TR: Does it help that you're drawing from source material with an established fan base?
MH: For sure, it can be frustrating in that I don't own all the content. The crowds initially come because 'it's Rick and Morty' or 'it's Fallout 4' but I needed to start with something that would catch people’s eyes. I do have plans to create some original material, but as for when or what form it will take ... who knows?
TR: What made you decide to use Fallout 4, in particular, over another game or engine?
MH: Again, that was mostly coincidence. Fallout happened to release about a week after I left my job, and it just happened to be exactly what I needed. Almost everything I've used in the videos is present in the base game, and I use console commands to give basic instructions to characters.
TR: Do you use the GECK [Creation Kit] at all in your work?
MH: Not directly, no. I've used some mods, adding crossbows into the game for example, but I wouldn't actually know where to begin on creating that stuff. I did try to use the Creation Kit when I was starting out, I nearly gave myself a heart attack trying to take it all in [laughs]. Oh, one thing I did myself; Rick's sweater was originally green - I made it blue. [laughs]
TR: It's pretty amazing then that you're able to create this original content within the limitations of the engine without significant modding or design experience.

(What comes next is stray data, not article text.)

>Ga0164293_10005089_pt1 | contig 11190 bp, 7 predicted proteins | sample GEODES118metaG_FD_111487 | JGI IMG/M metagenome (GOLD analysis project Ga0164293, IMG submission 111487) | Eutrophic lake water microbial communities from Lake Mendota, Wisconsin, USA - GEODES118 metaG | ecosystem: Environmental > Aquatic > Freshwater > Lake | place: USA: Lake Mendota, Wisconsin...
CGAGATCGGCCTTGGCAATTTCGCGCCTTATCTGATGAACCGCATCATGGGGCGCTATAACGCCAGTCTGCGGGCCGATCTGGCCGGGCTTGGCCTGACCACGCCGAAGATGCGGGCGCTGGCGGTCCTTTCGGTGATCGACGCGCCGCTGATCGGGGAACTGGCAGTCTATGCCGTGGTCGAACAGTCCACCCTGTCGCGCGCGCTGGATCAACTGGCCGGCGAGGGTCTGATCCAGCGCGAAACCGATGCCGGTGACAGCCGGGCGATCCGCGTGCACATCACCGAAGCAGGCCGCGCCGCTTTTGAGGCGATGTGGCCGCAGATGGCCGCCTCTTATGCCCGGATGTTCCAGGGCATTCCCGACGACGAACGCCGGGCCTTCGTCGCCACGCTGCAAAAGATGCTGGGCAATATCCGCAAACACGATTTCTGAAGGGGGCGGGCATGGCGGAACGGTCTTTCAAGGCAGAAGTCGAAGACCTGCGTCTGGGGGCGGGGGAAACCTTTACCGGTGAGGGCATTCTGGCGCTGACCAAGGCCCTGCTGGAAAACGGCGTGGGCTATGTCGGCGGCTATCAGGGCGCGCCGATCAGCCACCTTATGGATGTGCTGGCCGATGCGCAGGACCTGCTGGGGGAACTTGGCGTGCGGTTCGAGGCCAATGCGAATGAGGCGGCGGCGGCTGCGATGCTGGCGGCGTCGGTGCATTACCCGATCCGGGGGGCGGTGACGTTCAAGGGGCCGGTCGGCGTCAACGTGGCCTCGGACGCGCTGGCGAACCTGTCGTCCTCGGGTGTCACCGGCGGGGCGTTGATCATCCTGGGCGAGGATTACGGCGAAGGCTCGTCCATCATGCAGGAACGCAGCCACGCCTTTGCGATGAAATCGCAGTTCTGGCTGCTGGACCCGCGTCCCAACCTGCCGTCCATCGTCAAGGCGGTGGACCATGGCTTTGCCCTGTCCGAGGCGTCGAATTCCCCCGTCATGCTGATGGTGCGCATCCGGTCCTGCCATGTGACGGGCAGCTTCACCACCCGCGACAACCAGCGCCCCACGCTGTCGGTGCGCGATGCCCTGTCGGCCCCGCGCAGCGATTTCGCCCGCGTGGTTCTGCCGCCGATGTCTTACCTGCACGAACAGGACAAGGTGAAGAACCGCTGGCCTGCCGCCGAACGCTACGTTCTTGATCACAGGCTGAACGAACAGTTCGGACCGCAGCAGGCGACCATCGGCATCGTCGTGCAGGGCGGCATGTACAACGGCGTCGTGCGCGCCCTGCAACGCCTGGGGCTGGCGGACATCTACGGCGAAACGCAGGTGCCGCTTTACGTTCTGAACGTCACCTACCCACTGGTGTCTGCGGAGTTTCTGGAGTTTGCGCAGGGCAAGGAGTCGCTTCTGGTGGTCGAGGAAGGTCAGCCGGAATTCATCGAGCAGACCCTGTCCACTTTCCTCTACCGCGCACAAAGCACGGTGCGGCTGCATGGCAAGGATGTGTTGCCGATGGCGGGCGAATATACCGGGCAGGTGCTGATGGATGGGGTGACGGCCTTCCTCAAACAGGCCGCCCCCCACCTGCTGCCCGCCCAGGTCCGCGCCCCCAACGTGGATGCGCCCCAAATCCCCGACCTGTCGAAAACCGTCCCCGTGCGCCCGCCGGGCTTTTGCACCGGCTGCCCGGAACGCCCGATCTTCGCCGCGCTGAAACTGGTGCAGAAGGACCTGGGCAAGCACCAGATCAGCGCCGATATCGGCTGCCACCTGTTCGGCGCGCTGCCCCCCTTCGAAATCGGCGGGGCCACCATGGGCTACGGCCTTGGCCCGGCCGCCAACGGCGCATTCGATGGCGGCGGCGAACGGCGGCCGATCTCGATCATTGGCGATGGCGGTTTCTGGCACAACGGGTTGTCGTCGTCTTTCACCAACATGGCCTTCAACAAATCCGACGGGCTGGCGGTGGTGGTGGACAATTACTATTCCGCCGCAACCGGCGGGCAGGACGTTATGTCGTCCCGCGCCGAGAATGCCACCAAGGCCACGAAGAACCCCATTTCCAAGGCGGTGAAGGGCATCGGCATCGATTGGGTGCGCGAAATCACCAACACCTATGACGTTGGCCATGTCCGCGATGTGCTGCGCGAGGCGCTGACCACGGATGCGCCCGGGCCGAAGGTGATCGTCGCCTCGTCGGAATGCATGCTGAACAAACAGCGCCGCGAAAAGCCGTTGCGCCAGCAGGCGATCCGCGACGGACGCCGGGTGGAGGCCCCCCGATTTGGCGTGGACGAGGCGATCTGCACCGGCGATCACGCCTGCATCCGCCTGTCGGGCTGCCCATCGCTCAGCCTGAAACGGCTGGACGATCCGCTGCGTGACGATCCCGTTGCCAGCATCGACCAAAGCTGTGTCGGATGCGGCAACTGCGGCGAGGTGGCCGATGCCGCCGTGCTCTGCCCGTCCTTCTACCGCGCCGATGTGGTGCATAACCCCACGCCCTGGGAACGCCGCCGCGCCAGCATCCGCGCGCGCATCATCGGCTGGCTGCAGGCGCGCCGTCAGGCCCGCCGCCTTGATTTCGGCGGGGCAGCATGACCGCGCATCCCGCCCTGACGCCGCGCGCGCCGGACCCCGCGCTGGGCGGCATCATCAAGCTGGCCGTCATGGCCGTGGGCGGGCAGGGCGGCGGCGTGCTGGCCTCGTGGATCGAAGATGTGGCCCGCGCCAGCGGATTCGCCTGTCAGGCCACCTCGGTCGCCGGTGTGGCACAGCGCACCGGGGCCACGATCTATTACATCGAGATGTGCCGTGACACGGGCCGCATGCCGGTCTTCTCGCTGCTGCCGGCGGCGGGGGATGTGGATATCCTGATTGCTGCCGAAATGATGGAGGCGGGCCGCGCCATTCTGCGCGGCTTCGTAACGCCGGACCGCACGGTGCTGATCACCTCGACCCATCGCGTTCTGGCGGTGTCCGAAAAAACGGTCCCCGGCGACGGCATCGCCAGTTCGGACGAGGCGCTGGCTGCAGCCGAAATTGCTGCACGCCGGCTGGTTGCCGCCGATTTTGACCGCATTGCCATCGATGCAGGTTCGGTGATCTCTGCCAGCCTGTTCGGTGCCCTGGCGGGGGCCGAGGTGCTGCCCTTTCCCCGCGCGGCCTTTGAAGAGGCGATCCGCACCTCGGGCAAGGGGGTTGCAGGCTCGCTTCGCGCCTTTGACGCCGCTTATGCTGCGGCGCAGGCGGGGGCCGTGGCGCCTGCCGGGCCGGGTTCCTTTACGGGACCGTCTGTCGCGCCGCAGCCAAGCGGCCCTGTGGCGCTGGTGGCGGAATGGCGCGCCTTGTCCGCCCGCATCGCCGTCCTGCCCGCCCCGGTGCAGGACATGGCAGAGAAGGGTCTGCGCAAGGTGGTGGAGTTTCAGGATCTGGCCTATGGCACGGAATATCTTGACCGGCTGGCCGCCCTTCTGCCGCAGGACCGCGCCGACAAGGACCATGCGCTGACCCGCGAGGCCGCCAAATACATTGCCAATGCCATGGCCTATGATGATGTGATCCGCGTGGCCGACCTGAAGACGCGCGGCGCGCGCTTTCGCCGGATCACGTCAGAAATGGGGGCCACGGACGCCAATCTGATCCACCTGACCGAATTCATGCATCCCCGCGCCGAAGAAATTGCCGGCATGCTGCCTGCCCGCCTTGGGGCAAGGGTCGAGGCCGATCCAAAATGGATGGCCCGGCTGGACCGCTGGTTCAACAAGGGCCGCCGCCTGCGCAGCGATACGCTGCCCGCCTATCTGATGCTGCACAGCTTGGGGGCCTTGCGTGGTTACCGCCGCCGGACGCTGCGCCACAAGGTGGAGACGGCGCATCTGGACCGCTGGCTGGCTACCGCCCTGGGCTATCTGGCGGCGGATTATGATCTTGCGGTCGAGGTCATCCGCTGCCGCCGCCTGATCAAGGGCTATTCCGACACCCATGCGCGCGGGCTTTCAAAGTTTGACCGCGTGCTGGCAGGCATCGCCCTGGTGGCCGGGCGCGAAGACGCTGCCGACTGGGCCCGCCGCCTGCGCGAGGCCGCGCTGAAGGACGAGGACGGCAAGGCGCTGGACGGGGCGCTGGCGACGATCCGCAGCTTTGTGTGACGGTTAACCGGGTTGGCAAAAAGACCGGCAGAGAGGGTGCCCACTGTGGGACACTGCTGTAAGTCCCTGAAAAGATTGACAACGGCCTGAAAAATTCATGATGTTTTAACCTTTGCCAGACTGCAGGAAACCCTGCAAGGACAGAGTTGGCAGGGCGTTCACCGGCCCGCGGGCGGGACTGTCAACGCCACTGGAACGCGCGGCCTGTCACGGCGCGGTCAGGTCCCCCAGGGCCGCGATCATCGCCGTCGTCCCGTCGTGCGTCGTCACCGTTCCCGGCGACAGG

MH: Thanks. It's funny; the more I've come to use Fallout in this way, the more I see the game itself as a Machinima design tool. It's amazing really, everything you could need is there without needing to know anything about programming.
TR: Would you say you're learning as you go then?
MH: Oh yeah, I learn something new with every video. Even simple things can change a lot. When I was making ... I think ... the Futurama scenes, I found out you could order characters to draw their weapon - I was so excited, that changed everything. [laughs]
TR: The Rick and Morty remake is happening episodically, can you tell us how many parts it will be in total? What's your schedule for finishing the project?
MH: I looked at where we were after the last episode, and I think it's about half way. I think there'll be two more parts. The original episode is roughly twenty minutes, and my videos are between 4-5 minutes. That should roughly work out, given that I have cut a small amount of dialogue - short conversations between Summer and Jerry, for example. As for schedule, I want to have this finished up by the end of next month.
TR: What about your next project, do you have any plans so far?